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(Wagner: Das Rheingold; Die Walküre). Mez. Goddess of marriage, wife of Wotan, and sister of Freia, Donner, and Froh.

Das Rheingold: Fricka is horrified by her husband's contract with the giants—they will build Valhalla and he will give them Freia in payment. She does her best to comfort her sister. Hearing of the Rhine gold from Loge, Fricka is attracted by the prospect of owning the hoard. The giants remove Freia as hostage while Wotan thinks about whether to give them the gold as payment instead of his sister‐in‐law. After the giants have been paid and Freia has been freed, Fricka joins Wotan in leading the gods across the rainbow bridge to Valhalla. Aria (with Wotan): Wotan! Gemahl! erwache! (‘Wotan! Husband, awake!’).

Die Walküre: Fricka, as goddess of marriage, supports Hunding's right to revenge for the incestuous love between his wife Sieglinde and her brother Siegmund. Fricka's relationship with Wotan has deteriorated and she arrives in her carriage, drawn by rams, to find him on the mountain where his nine daughters by Erda live. Wotan refuses to help in seeking revenge for Hunding or to condemn the twins’ relationship and Fricka rails against him and his own unfaithfulness. She makes him promise that he will at least not protect Siegmund in battle and will forbid Brünnhilde to help him, warning him that if he ignores her, the gods will suffer. He gives his promise—Hagen kills Siegmund and Wotan then kills Hagen. Aria: So ist es denn aus mit den ewigen Götten? (‘So is it all over, then, with the eternal Gods?’).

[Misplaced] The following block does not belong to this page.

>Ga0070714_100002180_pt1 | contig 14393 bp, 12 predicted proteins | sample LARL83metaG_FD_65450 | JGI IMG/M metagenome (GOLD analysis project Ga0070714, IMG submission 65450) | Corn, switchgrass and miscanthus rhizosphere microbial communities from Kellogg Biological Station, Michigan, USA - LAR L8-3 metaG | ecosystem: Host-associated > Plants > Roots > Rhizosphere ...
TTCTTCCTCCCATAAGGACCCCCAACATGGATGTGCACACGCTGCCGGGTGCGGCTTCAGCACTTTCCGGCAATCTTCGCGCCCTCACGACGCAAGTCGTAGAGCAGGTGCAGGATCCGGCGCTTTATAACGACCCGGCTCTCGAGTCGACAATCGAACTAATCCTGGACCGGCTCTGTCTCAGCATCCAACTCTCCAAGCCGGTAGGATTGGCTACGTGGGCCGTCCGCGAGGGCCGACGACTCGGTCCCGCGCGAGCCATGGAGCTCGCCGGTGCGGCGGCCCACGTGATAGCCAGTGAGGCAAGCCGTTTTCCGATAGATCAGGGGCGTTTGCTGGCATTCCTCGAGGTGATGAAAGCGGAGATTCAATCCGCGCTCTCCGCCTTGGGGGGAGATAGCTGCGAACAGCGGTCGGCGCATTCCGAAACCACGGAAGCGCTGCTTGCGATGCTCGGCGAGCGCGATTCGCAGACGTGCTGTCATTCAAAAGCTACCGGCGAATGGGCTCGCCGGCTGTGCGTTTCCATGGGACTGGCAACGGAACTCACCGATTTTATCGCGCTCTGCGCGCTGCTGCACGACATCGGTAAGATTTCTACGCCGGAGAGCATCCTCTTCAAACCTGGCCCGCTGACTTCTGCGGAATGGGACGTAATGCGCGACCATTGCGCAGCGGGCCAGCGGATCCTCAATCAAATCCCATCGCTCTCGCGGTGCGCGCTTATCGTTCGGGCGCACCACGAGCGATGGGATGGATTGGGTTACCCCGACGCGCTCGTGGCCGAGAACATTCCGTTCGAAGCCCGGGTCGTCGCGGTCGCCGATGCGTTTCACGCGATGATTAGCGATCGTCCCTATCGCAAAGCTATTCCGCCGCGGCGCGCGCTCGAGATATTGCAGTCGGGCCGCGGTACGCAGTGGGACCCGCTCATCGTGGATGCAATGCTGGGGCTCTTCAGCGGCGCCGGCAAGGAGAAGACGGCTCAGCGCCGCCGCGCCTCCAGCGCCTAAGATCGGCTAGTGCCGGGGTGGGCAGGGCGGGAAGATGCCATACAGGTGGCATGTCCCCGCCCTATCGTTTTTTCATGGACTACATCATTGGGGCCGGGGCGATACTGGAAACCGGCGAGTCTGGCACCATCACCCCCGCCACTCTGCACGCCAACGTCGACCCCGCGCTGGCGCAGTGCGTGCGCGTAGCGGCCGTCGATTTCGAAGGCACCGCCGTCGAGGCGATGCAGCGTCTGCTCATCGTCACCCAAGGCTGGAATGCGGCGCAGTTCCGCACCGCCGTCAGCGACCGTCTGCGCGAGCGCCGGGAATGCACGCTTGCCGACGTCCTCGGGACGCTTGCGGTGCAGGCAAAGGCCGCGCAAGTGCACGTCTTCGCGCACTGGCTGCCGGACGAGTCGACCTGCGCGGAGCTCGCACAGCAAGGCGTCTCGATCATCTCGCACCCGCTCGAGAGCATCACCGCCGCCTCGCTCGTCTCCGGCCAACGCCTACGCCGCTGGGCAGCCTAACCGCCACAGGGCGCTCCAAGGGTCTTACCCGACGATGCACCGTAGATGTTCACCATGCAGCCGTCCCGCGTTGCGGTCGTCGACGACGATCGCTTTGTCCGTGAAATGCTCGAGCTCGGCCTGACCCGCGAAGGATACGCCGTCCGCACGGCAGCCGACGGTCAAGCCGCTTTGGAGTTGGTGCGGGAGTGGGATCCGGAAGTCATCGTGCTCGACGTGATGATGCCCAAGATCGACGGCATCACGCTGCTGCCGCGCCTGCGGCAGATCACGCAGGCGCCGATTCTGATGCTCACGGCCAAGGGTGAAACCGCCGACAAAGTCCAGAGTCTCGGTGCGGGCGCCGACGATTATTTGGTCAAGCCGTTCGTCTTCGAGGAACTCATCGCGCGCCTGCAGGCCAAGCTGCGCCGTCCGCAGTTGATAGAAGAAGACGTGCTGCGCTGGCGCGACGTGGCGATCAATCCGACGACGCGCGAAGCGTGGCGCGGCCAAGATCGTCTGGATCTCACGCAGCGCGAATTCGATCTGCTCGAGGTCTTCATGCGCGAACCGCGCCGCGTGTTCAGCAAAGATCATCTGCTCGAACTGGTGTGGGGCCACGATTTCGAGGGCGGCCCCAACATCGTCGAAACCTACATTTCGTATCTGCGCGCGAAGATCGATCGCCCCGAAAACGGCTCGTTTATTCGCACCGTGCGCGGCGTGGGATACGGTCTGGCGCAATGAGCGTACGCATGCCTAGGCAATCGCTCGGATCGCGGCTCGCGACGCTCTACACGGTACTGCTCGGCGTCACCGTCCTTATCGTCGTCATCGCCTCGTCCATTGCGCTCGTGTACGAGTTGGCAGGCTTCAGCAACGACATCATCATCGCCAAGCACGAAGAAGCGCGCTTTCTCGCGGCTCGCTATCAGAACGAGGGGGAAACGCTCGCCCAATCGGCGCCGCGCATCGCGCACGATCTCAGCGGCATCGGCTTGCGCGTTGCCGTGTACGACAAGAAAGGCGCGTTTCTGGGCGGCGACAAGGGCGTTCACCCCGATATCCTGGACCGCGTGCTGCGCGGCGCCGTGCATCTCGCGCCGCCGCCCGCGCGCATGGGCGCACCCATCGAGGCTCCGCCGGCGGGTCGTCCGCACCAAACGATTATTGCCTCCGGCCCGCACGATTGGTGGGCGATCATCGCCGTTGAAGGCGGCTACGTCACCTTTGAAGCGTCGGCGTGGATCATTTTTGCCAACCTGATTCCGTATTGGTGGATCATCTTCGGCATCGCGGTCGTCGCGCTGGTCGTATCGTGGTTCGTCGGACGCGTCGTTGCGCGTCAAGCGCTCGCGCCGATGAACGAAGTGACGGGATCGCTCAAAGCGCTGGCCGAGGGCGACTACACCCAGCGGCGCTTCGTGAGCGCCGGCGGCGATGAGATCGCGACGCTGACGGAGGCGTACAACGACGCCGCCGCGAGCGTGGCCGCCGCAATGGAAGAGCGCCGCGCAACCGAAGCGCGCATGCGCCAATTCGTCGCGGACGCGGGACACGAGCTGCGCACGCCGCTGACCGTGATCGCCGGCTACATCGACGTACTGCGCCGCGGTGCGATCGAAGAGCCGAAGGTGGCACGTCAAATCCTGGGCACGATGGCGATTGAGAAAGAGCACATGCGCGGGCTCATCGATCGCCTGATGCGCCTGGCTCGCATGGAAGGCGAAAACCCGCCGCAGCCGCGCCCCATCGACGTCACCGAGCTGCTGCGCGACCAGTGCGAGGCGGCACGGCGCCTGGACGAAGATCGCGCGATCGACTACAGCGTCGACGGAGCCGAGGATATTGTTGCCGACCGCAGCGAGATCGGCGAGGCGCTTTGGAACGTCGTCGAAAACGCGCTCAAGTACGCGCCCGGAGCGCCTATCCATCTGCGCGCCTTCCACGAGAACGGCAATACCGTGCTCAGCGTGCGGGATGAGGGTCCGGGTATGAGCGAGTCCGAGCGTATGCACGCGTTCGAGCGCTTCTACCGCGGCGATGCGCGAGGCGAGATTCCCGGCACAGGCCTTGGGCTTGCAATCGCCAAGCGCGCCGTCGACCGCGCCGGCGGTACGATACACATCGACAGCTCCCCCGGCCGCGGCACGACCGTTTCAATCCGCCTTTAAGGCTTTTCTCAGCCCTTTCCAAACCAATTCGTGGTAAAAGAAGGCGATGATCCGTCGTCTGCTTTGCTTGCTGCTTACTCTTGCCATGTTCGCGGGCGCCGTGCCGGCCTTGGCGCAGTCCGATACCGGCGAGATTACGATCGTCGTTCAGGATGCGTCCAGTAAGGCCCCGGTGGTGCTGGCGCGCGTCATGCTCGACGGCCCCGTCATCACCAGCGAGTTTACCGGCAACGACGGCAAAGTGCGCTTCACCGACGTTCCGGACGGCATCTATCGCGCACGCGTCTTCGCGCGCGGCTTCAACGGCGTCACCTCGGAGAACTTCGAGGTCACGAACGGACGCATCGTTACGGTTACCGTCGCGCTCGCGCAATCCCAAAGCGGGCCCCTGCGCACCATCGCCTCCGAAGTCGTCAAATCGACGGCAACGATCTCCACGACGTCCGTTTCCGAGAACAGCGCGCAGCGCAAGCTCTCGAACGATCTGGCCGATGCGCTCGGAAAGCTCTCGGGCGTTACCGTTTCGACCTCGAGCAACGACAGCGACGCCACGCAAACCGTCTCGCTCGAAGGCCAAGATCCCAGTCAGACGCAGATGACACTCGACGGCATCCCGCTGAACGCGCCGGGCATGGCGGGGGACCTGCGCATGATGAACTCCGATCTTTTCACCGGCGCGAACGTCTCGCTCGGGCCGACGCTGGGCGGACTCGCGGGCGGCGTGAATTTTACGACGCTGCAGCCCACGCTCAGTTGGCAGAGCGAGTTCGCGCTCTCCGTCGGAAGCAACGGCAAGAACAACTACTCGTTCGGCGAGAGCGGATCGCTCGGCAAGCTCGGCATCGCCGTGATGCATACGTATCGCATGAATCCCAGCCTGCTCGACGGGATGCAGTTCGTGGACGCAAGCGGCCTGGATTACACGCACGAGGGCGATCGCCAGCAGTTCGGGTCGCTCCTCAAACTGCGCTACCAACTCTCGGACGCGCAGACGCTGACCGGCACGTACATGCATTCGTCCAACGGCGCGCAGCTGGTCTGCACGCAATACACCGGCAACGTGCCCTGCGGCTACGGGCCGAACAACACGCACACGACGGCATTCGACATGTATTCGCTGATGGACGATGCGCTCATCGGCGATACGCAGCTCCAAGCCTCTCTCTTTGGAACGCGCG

Created (R. 1869) by Sophie Stehle; (W. 1870) by Anna Kaufmann.

Subjects: Opera.

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